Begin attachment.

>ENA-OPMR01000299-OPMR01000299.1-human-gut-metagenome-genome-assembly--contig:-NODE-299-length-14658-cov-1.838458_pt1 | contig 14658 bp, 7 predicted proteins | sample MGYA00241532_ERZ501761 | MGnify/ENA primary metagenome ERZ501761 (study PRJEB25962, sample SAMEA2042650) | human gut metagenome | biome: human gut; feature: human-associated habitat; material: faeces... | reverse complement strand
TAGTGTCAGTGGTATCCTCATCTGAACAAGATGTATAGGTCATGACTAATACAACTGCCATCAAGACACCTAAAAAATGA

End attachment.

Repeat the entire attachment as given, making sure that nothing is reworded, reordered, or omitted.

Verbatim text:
>ENA-OPMR01000299-OPMR01000299.1-human-gut-metagenome-genome-assembly--contig:-NODE-299-length-14658-cov-1.838458_pt1 | contig 14658 bp, 7 predicted proteins | sample MGYA00241532_ERZ501761 | MGnify/ENA primary metagenome ERZ501761 (study PRJEB25962, sample SAMEA2042650) | human gut metagenome | biome: human gut; feature: human-associated habitat; material: faeces... | reverse complement strand
TAGTGTCAGTGGTATCCTCATCTGAACAAGATGTATAGGTCATGACTAATACAACTGCCATCAAGACACCTAAAAAATGA